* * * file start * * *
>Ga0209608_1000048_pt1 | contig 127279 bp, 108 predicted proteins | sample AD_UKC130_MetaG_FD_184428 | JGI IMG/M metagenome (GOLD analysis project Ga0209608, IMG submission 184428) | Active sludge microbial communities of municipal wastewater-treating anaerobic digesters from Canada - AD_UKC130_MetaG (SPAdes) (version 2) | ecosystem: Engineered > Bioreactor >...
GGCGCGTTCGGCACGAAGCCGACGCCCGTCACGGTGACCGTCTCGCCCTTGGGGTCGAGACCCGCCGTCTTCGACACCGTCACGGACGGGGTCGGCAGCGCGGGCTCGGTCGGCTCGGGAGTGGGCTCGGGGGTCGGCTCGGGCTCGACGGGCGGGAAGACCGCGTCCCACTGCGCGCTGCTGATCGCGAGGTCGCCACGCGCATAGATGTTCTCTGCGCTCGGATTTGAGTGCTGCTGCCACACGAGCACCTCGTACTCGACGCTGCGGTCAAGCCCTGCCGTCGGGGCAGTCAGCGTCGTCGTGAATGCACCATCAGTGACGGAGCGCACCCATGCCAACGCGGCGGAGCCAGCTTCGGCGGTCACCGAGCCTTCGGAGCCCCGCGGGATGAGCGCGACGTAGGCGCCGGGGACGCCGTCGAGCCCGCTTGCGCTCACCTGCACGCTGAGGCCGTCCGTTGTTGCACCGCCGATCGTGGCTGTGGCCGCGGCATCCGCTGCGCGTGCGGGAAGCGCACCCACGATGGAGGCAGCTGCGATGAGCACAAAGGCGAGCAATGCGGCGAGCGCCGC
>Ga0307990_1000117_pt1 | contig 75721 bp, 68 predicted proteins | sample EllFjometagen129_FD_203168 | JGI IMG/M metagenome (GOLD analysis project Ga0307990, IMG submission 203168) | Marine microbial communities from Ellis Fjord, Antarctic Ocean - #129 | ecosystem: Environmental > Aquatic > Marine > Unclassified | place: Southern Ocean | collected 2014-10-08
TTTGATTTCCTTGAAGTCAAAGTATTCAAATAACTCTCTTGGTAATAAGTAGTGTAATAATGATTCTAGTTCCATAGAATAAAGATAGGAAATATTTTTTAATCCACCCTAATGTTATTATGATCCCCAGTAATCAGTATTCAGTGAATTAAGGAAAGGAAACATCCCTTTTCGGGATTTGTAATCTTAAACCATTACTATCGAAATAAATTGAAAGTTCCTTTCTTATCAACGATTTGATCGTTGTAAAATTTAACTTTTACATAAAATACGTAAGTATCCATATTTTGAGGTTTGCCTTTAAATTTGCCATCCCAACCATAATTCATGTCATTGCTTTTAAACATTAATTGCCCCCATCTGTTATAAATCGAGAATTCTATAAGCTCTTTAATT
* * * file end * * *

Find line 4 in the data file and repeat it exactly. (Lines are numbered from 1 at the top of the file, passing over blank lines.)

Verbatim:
TTTGATTTCCTTGAAGTCAAAGTATTCAAATAACTCTCTTGGTAATAAGTAGTGTAATAATGATTCTAGTTCCATAGAATAAAGATAGGAAATATTTTTTAATCCACCCTAATGTTATTATGATCCCCAGTAATCAGTATTCAGTGAATTAAGGAAAGGAAACATCCCTTTTCGGGATTTGTAATCTTAAACCATTACTATCGAAATAAATTGAAAGTTCCTTTCTTATCAACGATTTGATCGTTGTAAAATTTAACTTTTACATAAAATACGTAAGTATCCATATTTTGAGGTTTGCCTTTAAATTTGCCATCCCAACCATAATTCATGTCATTGCTTTTAAACATTAATTGCCCCCATCTGTTATAAATCGAGAATTCTATAAGCTCTTTAATT